Although it is not directly relevant to the narrative it is interesting to chronicle the events which led to the eventual demise of this organ. Hope-Jones had used inferior material for the leather of his pneumatic motors. Beswick said that rubberized cloth had been used, but the Burton on Trent organ suffered similar problems because unsuitable leather was the culprit. The electrical side of the mechanism had more or less collapsed for several reasons: residual magnetism had built up in the chest magnets and the wiring had been badly burned, perhaps because of short circuits, though in a building such as a cathedral a lightning strike cannot be ruled out. The upshot was that the organ was rebuilt by Harrison and Harrison in 1925 with new actions and as extensive a re-modelling of the tonal architecture as funds permitted. Even so a considerable number of Hope-Jones’s stops was retained, including the majority of the pedal organ. But it is doubtful that the collapse of the action alone was solely responsible for the rebuild. At Burton on Trent the similar Hope-Jones organ was kept going until the 1980’s, surviving water damage along the way 15. The Worcester organ could have been repaired in its original form had there been a will to do it, and an organ which lasted for a quarter of a century before major renovation was necessary scarcely seems to merit the extremes of opprobrium which its defects have since attracted.
Elgar wrote relatively little organ music, a fact which
many of us organists lament. Thus
he only wrote one “real” organ sonata, the one in G major. (The other was a
much later transcription for organ, made with his blessing by Sir Ivor Atkins,
of his Severn Suite for orchestra).
But the G major Sonata is one of his truly great works if it is measured by any of
the usual Elgarian yardsticks – its vastness of conception, the huge
opportunities for tonal coloration which mirror his genius as an orchestrator,
and his unmistakable stamp in its sweeping melodies. It is often said that Elgar wrote the Sonata early in 1895 specifically for the opening of the new organ
at the request of Hugh Blair. Clutton and Niland 8 implied that it
was so. One of today's celebrated
concert organists also holds this view 13 . Even more recently,
since this article was first posted on this website, yet another Elgar biography
has appeared in which the same misunderstanding is repeated 14 !
and Elgar had been friends for some years since Blair’s appointment in 1891,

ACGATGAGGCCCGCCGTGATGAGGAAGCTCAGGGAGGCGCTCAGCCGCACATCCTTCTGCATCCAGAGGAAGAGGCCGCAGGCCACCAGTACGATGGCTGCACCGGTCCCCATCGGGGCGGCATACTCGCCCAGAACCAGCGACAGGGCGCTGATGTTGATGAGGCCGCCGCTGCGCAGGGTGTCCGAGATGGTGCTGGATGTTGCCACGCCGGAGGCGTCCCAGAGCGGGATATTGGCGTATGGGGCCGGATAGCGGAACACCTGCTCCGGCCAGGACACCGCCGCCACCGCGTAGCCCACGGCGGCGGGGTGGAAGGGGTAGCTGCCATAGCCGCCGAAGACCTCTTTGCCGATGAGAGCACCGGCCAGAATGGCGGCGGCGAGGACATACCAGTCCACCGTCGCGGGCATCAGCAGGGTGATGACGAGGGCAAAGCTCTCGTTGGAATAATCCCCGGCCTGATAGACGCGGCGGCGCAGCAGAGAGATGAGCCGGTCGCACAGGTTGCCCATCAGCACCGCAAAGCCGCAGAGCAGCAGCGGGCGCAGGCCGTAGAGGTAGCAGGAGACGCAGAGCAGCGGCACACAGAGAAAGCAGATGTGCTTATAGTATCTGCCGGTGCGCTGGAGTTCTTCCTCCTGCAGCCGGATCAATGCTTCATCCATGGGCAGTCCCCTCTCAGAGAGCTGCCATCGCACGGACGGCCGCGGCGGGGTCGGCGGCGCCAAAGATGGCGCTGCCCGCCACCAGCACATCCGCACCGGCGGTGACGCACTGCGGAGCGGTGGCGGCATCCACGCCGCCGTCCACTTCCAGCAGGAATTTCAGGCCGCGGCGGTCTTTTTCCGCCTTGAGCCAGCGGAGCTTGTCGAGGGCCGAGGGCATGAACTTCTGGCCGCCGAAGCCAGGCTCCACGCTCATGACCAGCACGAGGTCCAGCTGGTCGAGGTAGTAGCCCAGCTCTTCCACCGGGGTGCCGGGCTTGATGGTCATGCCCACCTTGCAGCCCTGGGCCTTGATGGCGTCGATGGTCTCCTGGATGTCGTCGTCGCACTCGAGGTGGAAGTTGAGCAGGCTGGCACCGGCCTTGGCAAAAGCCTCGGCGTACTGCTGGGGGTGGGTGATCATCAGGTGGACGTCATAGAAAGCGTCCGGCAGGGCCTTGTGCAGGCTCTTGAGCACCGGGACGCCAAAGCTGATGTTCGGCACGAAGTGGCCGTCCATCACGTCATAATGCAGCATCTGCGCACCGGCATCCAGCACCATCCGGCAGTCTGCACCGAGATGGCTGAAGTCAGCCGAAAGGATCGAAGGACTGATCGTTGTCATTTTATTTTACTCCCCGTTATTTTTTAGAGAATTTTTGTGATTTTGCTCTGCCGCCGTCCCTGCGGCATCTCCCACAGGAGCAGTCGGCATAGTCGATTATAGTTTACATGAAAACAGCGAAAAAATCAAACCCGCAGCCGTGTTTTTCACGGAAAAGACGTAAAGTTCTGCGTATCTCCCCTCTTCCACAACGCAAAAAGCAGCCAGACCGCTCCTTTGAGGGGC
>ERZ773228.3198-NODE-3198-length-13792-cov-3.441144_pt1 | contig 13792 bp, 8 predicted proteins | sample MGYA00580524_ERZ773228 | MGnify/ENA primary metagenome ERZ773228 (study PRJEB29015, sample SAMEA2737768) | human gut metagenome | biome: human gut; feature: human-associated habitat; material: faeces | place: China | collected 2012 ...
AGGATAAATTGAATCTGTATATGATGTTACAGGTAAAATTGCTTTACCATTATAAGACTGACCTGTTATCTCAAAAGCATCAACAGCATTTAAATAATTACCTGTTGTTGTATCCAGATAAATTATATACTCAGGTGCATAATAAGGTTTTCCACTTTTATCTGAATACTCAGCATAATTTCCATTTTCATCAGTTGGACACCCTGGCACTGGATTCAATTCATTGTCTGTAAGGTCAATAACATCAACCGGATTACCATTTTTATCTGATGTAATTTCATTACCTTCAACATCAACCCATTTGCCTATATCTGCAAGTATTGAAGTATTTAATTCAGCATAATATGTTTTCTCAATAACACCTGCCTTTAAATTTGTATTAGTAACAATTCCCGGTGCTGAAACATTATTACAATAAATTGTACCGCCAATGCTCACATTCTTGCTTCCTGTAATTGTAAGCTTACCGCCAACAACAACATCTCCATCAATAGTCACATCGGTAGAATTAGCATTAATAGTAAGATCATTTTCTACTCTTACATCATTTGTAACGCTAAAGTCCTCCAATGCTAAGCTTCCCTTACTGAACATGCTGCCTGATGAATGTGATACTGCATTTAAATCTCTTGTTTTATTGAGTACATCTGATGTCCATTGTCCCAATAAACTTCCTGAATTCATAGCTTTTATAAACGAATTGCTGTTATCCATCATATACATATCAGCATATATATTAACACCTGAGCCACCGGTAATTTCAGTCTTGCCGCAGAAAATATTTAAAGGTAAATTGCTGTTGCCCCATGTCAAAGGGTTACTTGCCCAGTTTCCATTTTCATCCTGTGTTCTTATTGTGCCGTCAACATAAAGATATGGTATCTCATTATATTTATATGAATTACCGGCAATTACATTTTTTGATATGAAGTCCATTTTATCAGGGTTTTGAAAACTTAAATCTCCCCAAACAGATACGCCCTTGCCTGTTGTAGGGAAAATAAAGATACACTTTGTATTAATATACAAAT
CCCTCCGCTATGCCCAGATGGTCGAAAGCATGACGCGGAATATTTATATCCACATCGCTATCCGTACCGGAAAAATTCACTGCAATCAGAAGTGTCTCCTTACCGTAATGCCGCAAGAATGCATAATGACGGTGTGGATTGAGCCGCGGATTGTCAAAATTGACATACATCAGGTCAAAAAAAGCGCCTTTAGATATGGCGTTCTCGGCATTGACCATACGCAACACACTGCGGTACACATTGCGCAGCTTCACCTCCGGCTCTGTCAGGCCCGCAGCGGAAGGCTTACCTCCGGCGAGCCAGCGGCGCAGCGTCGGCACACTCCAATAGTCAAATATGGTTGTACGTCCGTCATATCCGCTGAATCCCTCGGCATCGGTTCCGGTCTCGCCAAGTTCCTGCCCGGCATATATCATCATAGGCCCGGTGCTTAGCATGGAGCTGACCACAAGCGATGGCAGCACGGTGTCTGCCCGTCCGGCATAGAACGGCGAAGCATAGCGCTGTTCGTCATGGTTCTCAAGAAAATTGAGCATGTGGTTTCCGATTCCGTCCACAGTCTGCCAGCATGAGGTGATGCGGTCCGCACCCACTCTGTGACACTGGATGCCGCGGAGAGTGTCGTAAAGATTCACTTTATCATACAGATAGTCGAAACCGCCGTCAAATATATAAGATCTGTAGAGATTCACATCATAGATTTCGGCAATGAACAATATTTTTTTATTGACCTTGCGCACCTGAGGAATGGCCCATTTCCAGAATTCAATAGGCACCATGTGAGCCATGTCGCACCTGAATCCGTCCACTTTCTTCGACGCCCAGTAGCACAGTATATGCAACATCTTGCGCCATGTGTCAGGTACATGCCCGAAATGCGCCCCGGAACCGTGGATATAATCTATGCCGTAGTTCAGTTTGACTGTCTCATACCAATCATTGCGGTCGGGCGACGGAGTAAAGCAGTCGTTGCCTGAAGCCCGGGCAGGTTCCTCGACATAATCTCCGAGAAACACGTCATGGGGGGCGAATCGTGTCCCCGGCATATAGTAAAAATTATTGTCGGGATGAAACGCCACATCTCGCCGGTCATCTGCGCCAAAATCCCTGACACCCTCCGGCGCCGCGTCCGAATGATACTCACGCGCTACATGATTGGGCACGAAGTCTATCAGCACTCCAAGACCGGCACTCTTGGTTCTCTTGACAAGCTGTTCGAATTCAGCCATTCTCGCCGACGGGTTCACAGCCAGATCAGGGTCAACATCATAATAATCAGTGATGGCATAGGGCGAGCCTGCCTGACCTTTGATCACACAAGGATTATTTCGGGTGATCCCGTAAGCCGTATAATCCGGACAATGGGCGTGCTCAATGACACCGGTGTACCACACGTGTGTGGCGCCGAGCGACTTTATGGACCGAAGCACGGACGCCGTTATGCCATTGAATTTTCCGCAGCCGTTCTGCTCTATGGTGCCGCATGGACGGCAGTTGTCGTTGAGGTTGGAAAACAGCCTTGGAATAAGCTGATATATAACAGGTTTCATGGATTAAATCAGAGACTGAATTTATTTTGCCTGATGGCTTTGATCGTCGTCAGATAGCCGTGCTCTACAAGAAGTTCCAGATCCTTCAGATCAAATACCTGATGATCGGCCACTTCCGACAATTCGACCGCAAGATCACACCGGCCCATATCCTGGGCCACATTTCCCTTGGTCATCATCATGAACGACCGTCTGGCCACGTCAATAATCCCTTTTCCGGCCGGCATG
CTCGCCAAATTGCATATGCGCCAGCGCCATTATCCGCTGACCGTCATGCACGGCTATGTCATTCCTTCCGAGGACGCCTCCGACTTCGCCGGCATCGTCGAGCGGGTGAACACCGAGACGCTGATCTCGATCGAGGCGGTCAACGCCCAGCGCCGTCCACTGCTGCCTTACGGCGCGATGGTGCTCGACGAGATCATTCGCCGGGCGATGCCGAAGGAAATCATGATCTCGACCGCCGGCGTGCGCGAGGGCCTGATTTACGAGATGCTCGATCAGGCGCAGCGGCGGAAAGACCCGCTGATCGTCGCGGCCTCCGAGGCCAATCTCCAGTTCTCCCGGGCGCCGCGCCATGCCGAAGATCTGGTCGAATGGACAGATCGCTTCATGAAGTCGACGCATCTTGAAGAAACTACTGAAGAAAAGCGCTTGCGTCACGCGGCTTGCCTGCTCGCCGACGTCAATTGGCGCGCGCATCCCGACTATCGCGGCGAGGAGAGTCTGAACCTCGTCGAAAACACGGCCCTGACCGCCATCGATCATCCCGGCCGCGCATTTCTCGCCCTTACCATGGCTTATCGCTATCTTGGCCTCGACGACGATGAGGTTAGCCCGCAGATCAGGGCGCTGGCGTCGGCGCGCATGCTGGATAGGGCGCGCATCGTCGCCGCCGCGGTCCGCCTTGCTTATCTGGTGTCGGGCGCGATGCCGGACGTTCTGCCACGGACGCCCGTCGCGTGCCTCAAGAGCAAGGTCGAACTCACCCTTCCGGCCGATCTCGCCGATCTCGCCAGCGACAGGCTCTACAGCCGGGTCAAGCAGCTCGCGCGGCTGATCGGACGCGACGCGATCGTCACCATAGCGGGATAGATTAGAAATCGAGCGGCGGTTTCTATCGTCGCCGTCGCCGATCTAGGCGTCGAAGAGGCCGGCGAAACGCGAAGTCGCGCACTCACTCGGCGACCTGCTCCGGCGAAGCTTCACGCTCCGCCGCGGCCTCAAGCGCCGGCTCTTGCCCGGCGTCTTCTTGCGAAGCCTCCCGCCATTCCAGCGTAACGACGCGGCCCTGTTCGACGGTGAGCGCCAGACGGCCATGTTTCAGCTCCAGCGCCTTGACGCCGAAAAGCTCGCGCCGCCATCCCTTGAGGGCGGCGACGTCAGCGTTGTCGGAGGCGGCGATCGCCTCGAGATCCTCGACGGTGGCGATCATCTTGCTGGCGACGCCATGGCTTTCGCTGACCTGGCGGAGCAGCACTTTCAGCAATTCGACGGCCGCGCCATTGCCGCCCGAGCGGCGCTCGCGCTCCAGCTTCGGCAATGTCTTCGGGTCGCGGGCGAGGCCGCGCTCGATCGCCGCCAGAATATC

and perhaps he was attracted by Blair’s innovative energy which was already
making its mark on music at the Cathedral. In 1894, as we have seen, the
Cathedral had commissioned Hope-Jones to build his organ and news of this
ambitious scheme may have reached far beyond the provincial confines of
Worcestershire. Blair wanted to
have something appropriate to perform in front of a gathering of American
organists later in the year and they may have been attracted by the buzz of the
H-J proposals. Unfortunately Elgar
only delivered the manuscript five days before the date set for the
performance (8 July 1895) and apparently Blair did not do too well.
Rosa Burley, the head teacher at one of Malvern’s many exclusive schools and a
friend of Elgar, wrote that “he made a terrible mess of poor Elgar’s
There is a difficulty over dates here which must cause us
to review this commonly quoted historical anecdote. Hope-Jones started to build
his organ in 1894 and completed it in 1896.
Yet Blair’s unfortunate première took place in July 1895, so it is legitimate to ask what instrument he
performed the Sonata on. Could
Hope-Jones have completed such a massive undertaking in less than a year?
Surely Blair would not have played such a complex work on an incomplete
instrument? Was it played elsewhere
than in the Cathedral? Was one of the Hill organs maintained in a functional
condition while the Hope-Jones instrument was being built?
granted that the work could not have been premièred on the Hope-Jones organ, it
is nevertheless legitimate to ask whether Elgar wrote it for this instrument.
Kent thinks not;
he is emphatic that it was intended for the larger of the Hill organs, though
his remarks should be set in the context of one who clearly dislikes Hope-Jones
and his works ("He initiated some of the most bizarre and
grotesque sonorities that have ever emerged from an organ") 6.
Elsewhere in the same
essay Kent maintains that the stop indications in the manuscript "establish
beyond doubt" that Elgar composed the work for the four manual Hill organ
of 1874. This is arguable if only because the sketches call for a Trumpet,
which did not exist on either of the Hill instruments. Therefore it
remains valid to query whether Elgar would have produced such a monumental work
specifically for an organ that was about to be dismantled.
It is inconceivable, given his closeness to Blair, that Elgar did not
have access to the details of the new organ.
This would have enabled him to write the work with some knowledge of what
could be expected when the organ was complete.
So which instrument was Elgar's intended target for the work?
The question has by no means so obvious an answer as some authors insist.
The question has by no means so obvious an answer as some authors insist.
Other thoughts also spring to mind. Was Elgar actively involved with the plans for the new organ? Did he and Hope-Jones know each other? Did he even promote Hope-Jones’s work in the area? These issues are not particularly relevant to the story, although they have their own fascination. Elgar certainly had been interested in the organs at Worcester for a long time because at the age of sixteen or seventeen he would sit listening to the Earl of Dudley’s newly installed organ in 1874. So it might not be surprising if he had immersed himself in the background to the new project with characteristic vigour. Although I have yet to find evidence to support these conjectures, this does not mean the evidence does not exist.